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Acrostic Afghans Alceste answer appeared arms asked beautiful called Cameron Captain Caripuna CHARLOTTE BRONTË colour CORNHILL MAGAZINE Countess course cried dark dear Denton dhow doctor door doubt England English eyes face father feeling felt followed garden George Girardot girl gondolier hand Hawkins head hear heard heart hope Hugh Jakes Jashk Johnson King knew Lady Ellingham laughed light lived looked Lord Lord North LVIII.-NO Marjoram Masqat Matrah matter mind Miss South Molière morning mother nakhuda never night once passed perhaps play Ponape Rachel Rahim Dad realised replied returned round Santal seemed seen silence Sir Enry smile stood strange sure talk tell thing thought told took trees turned voice Warwickshire Whigs woman wonderful word young Ziarat
Page 27 - THE OXEN CHRISTMAS EVE, and twelve of the clock. " Now they are all on their knees," An elder said as we sat in a flock By the embers in hearthside ease. We pictured the meek mild creatures where They dwelt in their strawy pen, Nor did it occur to one of us there To doubt they were kneeling then. So fair a fancy few would weave in these years ! Yet, I feel, If someone said on Christmas Eve, " Come ; see the oxen kneel " In the lonely barton by yonder coomb Our childhood used to know," I should go...
Page 83 - To make a government requires no great prudence. Settle the seat of power; teach obedience: and the work is done. To give freedom is still more easy. It is not necessary to guide; it only requires to let go the rein. But to form a free government, that is, to temper together these opposite elements of liberty and restraint in one consistent work, requires much thought, deep reflection, a sagacious, powerful, and combining mind.
Page 463 - A physician in a great city seems to be the mere plaything of Fortune ; his degree of reputation is, for the most part, totally casual : they that employ him, know not his excellence ; they that reject him, know not his deficience. By an acute observer, who had looked on the transactions of the medical world for half a century, a very curious book might be written on the Fortune of Physicians.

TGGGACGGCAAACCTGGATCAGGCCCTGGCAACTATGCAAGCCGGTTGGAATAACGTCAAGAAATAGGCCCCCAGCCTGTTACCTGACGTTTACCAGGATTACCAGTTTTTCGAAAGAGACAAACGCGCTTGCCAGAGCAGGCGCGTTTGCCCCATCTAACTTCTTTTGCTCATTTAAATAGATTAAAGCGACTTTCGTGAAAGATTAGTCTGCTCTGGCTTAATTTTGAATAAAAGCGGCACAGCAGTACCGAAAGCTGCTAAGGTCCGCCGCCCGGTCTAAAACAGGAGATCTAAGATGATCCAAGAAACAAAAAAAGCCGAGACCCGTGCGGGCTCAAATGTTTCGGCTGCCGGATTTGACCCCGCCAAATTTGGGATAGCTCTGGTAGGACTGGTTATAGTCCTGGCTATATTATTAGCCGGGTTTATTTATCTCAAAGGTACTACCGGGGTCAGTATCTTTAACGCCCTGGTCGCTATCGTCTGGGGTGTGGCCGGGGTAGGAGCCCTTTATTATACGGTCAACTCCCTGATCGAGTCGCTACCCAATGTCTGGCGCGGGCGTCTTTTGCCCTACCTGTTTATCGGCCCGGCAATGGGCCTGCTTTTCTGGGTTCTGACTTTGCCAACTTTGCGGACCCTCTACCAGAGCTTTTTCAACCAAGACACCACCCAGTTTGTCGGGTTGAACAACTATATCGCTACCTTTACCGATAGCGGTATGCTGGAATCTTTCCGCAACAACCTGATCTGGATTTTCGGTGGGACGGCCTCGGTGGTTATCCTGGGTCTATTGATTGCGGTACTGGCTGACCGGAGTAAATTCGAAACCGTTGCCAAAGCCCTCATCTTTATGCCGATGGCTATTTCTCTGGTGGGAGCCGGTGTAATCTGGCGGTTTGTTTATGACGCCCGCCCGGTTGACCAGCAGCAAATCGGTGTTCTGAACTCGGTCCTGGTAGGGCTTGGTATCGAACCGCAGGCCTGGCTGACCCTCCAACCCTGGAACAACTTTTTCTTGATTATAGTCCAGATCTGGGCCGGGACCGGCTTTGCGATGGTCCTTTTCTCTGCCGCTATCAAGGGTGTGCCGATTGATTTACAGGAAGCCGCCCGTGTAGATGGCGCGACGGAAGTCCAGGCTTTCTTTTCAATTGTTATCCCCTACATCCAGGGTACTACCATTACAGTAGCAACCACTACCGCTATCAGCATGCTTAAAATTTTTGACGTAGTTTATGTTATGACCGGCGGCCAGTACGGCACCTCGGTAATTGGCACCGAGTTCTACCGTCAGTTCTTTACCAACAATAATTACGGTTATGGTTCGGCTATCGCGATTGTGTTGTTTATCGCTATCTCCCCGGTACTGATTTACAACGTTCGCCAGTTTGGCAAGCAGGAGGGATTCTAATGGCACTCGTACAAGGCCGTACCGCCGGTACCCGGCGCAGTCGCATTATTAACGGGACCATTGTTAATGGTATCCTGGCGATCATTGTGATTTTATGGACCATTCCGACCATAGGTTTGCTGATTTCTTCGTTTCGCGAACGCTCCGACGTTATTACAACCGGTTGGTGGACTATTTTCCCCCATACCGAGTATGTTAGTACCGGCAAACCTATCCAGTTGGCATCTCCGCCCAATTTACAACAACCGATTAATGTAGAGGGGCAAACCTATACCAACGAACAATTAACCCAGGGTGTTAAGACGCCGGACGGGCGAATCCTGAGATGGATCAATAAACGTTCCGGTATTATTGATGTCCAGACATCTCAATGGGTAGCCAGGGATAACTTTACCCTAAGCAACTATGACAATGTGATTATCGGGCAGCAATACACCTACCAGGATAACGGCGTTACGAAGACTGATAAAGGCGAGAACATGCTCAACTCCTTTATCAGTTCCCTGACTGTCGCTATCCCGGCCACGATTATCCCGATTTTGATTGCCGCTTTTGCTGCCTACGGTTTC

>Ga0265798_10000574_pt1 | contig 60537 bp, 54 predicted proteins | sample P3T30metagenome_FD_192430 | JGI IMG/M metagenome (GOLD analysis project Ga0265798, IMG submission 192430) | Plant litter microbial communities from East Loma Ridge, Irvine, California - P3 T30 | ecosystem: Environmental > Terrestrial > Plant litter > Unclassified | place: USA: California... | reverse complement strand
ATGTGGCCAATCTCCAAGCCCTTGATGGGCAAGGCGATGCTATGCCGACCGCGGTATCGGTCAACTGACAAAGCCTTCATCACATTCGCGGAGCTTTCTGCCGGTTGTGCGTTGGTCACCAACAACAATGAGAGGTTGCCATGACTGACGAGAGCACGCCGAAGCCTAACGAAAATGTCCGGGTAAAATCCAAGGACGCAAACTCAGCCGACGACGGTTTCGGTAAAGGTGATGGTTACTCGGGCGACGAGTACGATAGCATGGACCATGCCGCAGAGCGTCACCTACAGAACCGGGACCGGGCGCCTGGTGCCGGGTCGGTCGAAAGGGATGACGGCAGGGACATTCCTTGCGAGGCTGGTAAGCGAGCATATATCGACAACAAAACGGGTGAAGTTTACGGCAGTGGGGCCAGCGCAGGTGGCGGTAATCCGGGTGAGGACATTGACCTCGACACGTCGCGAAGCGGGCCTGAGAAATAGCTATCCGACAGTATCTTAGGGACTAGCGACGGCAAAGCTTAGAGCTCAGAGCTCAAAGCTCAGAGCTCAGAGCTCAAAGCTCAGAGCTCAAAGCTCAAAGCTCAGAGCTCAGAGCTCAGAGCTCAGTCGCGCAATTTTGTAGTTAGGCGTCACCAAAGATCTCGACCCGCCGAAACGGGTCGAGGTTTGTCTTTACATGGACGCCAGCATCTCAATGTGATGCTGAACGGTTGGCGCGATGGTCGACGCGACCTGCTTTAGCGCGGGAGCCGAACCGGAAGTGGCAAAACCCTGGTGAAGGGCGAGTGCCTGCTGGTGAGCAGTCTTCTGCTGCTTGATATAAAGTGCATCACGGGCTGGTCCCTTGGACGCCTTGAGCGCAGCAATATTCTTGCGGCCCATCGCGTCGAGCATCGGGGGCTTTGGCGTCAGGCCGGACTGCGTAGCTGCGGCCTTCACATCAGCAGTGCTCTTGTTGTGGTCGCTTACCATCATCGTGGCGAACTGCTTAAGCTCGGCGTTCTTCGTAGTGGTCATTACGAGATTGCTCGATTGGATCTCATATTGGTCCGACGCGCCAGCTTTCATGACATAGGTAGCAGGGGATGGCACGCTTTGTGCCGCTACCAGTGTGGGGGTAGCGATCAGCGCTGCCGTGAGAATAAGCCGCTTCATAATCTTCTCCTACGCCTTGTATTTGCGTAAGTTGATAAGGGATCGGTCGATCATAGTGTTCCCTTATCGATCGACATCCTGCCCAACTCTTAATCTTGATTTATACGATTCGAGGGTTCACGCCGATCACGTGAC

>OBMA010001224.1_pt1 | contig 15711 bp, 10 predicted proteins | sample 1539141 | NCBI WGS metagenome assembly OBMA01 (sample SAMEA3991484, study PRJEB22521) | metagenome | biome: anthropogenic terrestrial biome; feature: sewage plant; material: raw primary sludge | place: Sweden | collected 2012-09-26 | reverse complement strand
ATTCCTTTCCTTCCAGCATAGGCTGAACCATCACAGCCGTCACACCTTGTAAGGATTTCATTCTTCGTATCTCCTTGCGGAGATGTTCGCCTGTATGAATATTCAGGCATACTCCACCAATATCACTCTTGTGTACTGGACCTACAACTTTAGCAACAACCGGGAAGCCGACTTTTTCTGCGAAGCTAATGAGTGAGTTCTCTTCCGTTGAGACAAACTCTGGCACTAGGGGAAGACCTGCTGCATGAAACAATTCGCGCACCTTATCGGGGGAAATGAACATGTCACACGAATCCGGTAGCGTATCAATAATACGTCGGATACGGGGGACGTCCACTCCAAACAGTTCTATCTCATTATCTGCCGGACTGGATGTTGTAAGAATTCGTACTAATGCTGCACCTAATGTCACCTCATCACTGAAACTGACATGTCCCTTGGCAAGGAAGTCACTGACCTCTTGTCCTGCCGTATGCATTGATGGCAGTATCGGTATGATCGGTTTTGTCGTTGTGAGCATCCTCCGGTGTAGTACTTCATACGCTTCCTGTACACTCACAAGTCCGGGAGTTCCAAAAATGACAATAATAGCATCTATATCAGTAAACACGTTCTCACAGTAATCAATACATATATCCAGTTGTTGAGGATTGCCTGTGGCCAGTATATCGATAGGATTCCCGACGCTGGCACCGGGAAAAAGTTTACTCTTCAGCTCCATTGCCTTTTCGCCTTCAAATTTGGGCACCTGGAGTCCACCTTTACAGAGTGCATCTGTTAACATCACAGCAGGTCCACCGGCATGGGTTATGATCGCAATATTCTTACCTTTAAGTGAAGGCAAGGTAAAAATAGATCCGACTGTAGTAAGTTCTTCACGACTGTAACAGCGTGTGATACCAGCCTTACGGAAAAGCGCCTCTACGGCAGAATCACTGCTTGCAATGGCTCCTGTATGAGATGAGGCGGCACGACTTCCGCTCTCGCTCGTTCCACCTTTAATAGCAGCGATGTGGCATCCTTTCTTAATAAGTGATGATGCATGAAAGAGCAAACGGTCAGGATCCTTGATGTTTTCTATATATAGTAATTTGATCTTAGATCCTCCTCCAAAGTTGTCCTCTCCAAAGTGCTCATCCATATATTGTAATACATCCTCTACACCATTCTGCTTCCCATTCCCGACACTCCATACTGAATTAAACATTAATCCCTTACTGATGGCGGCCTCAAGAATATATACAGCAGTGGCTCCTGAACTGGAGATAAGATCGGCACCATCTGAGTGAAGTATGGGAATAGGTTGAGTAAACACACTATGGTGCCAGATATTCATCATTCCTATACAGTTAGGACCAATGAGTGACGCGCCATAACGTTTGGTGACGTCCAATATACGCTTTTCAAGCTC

Page 377 - I do not wish to come to severer measures, but we must not retreat; by coolness and an unremitted pursuit of the measures that have been adopted I trust they will come to submit; I have no objection afterwards to their seeing that there is no inclination for the present to lay fresh taxes on them, but I am clear there must always be one tax to keep up the right, and as such I approve of the Tea Duty.
Page 346 - And makes us rather bear those ills we have Than fly to others that we know not of? Thus conscience does make cowards of us all, And thus the native hue of resolution Is sicklied o'er with the pale cast of thought, And enterprises of great pitch and moment With this regard their currents turn awry And lose the name of action.
Page 381 - I will be very frank with you. I was the last to consent to the separation; but the separation having been made, and having become inevitable, I have always said, as I say now, that I would be the first to meet the friendship of the United States as an independent power.
Page 457 - When Goldsmith was dying, Dr. Turton said to him, " Your pulse is in greater disorder than it should be, from the degree of fever which you have : is your mind at ease ?" Goldsmith answered it was not.
Page 376 - Man ; he says they will be Lyons, whilst we are Lambs but if we take the resolute part they will undoubtedly prove very meek...
Page 765 - Those Iron Barons (for so I may call them when compared with the Silken Barons of modern days), were the Guardians of the People; yet their virtues, my Lords, were never engaged in a question of such importance as the present. A breach has been made in the Constitution — the battlements are dismantled — the citadel is open to the first invader — the walls totter...
Page 637 - Fox had abandoned him, an old hulk, to attack a man of war ; but afterwards he perhaps hurt Lord George as much as Fox had done, for the latter coming up to the Treasury benches, Lord North said, in Lord George's hearing, ' Charles, I am glad you did not fall on me to-day, for you was in full feather.